TALKS: Video of the talks given on the day (see the outlines below) is on the Maker Faire Bristol’s Youtube channel.
RADIO: One of the Bristol Mini Maker Faire team, Harbir presents Love and Science, which airs on Bristol Community (93.2) FM every Monday 4.00-5.00 pm. You can still listen to Matt ‘Megamaker’ Venn talk about Hackspace and Bristol’s first Mini Maker Faire: click here. Michelle Palmer, a key organiser of the Bristol Mini Maker Faire has also featured on Love and Science; to hear about her Flaming Lotus Girls exploits and experiences with Maker Faire in San Fransisco, click here.
ROYCE CREASEY: INNOVATOR, INVENTOR
Royce Creasey is probably best known in Bristol for starting Ashton Court Festival in the early Seventies. However, for the past thirty years he’s been promoting and making a safer, more efficient type of powered two wheeler. They’re known as “Feet First” (FF) two wheelers and many Bristolians will have seen Royce driving his yellow ‘Banana Bike’ FF around the city. In his talk for Bristol Mini Maker Faire 2013, Royce described the FF story, using examples to examine some of the technical, political and commercial issues he’s encountered.
women, fire and dangerous things
Michelle Palmer’s experiences, and what they reveal about the amateur /professional divide.
Michelle gave her own answers to questions like: What kind of spaces support makers to come up with really new things? How many Flaming Lotus Girls does it take to build a large scale structure? Does it matter if you don’t start off knowing how to weld? Is it going to work?
nu desine: Alphasphere
The AlphaSphere is an musical instrument and controller which is designed for electronic music. The very first AlphaSphere elite series, has been designed, developed and manufactured in Bristol and is already being used by some very exciting musicians all over the world. nu desine, gave a performance to show the potential of this revolutionary new musical instrument.
Iain Major: the potential of 3D printing for education.
Iain is taking a lead within 3D Systems in the UK in matters related to Education. His company arranged to donate 3D printing machines to both the University of Bristol (it’s in the MVB) and UWE. The machine in UWE library is proving very popular and is creating a lot of interest about access for all to 3D printing.
Iain was formerly a Chemistry teacher, teaching Science in Bath and Clevedon over a period of 13 years. In 2006 he gained an MSc in Computer Science from the University of Bristol, and set up his company Bits From Bytes with a friend the following year. Initially, Bits From Bytes filled a niche in the market by providing low-cost 3D printer kits to allow enthusiasts to build their own 3D printer, and expansion came after working alongside the University of Bath team to commercialise their RepRap project. This proved a success, and they moved on to producing a pre-built machine. At this stage, what had been a hobby business in a garage took off; by October 2010 they had moved to industrial premises and were employing around a dozen people.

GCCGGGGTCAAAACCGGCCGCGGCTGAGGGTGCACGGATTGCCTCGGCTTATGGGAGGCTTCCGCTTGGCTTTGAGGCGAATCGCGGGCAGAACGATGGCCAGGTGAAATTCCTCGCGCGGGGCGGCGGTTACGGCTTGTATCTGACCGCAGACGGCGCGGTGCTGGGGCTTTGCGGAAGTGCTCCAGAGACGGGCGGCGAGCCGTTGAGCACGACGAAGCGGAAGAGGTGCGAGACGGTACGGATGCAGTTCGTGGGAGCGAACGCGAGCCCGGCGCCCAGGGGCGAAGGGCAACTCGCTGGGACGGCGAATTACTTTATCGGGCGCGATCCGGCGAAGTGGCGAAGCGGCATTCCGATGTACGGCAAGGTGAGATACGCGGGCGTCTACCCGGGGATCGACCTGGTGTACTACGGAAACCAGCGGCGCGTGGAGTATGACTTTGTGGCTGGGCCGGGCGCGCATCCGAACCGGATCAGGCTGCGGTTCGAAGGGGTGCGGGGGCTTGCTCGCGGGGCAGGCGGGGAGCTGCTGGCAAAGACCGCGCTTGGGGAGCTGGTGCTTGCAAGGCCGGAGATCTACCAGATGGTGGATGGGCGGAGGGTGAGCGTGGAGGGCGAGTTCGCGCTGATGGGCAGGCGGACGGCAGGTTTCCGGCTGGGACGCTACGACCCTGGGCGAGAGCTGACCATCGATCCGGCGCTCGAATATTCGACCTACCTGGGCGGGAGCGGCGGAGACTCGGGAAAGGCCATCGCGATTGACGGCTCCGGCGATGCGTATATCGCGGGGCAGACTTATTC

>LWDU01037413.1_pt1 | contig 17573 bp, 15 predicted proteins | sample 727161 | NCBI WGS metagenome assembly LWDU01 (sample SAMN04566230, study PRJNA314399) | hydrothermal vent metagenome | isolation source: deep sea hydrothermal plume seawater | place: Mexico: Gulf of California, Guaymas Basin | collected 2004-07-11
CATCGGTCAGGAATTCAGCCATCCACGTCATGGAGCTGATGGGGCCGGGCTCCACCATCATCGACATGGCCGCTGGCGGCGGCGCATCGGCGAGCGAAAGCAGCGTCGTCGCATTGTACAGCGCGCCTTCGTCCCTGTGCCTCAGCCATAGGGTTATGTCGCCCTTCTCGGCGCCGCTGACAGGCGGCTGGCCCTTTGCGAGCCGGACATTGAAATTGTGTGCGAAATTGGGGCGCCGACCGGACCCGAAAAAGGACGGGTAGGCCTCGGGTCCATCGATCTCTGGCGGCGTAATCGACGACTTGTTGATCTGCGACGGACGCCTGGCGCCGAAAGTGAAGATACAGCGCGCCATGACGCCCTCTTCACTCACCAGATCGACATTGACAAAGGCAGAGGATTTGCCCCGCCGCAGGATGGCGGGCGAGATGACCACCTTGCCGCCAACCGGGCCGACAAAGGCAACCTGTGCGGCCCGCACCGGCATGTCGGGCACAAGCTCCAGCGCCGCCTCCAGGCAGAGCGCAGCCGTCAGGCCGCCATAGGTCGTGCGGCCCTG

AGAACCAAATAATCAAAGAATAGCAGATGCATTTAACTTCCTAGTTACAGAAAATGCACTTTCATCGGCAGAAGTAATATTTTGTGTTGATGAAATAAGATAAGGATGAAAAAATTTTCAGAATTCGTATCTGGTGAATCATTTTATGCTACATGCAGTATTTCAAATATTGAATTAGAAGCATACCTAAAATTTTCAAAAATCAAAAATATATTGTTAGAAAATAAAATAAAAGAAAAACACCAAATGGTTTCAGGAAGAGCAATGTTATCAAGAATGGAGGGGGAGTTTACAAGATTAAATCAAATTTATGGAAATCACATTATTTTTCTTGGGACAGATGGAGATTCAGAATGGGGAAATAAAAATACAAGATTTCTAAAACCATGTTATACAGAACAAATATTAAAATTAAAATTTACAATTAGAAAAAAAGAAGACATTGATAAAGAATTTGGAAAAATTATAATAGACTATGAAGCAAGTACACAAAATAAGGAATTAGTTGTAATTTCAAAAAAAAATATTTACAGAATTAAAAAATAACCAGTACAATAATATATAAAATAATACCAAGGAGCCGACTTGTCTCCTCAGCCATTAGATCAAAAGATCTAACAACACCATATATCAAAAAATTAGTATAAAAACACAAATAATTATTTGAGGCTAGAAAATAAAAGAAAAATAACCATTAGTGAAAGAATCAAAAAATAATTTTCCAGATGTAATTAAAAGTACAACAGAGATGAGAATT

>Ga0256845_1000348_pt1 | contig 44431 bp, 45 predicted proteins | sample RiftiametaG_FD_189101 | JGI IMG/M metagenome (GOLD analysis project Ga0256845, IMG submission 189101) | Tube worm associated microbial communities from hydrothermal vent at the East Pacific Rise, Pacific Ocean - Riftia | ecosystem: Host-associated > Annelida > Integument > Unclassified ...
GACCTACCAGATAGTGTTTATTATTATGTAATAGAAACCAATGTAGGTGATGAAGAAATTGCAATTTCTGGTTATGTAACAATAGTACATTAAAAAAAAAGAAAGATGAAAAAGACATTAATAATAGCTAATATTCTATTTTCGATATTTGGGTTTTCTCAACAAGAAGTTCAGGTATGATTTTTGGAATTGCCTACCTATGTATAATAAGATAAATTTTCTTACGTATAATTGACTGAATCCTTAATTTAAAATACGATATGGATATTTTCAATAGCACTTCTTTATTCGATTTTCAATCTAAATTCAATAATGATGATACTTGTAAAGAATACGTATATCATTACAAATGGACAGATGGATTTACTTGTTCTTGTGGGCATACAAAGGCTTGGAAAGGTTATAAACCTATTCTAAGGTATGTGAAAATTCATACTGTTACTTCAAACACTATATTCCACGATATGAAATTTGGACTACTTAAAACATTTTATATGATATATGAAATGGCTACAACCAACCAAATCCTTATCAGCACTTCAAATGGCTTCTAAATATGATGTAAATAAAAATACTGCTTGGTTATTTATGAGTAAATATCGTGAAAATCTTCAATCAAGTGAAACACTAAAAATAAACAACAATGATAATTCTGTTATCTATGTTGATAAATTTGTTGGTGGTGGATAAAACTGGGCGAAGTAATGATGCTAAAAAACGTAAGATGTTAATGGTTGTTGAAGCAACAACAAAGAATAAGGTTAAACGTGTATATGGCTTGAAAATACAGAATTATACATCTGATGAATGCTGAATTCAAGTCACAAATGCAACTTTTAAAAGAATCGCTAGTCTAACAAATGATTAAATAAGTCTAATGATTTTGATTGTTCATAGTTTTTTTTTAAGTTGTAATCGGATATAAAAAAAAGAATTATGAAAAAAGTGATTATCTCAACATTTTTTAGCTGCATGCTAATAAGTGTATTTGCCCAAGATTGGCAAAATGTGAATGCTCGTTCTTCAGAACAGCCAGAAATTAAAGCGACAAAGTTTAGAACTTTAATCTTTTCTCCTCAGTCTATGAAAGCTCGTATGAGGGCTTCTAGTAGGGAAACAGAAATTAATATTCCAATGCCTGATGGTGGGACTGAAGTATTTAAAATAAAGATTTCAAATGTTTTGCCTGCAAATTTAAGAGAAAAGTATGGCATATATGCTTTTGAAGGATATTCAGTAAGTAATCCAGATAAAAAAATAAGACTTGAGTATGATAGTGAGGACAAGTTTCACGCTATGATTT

Education is a personal passion for Iain, and he is keen to help schools and educational organisations such as the new Bristol Technology and Engineering Academy exploit the rich potential of 3D printing. In recent months he has been talking to numerous national bodies including technology policymakers at the Department of Education and the Royal Academy of Engineering.
EBEN UPTON: RASPBERRY PI
Since launching onto the market in 2012 the Raspberry Pi, a £25 palm-sized programmable computer designed to encourage children to learn how to programme, has taken the Maker world by storm. The visionary founder and trustee of the Raspberry Pi Foundation, Eben Upton, will be making an exclusive appearance at Bristol Mini Maker Faire when he opens and speaks at the event on March 23rd.
Building upon his extensive experience in leading software companies (he founded two successful mobile games and middleware companies, Ideaworks 3d Ltd and Podfun Ltd) Eben wanted to inspire a whole new generation of computer programmers and tech enthusiasts, unafraid to get to grips with circuitry and create. Eben and his team are hard at work developing new versions of the Pi and are amazed at how quickly the Pi has been adopted by engineers, enthusiasts and digital creative industries. Projects include an Australian high school tracking meteorites; recreation of full arcade cabinets; and controlling quadroceptor drones ,an autonomous plane, a voice controlled Star Wars R5-D4 droid and a robot boat. Bristol Hackspace has used a Raspberry Pi to create a twitter-activated doorbell.
The Pi can seem intimidating at first, especially to those used to interacting with computers in more sanitised conditions. It bares the “guts” of computing and encourages innovation and exploration, traits synonymous with the “Making mindset”. Eben is no stranger to Maker Faire, having visited the Hudson Bay Maker Faire in May 2012, and intended Raspberry Pi to support creative pursuits in technology saying “”this is about getting kids to engage creatively with computers: doing interesting things. And to be fair that doesn’t even have to be programming: it can be art, it can be design, using computers in a creative way.”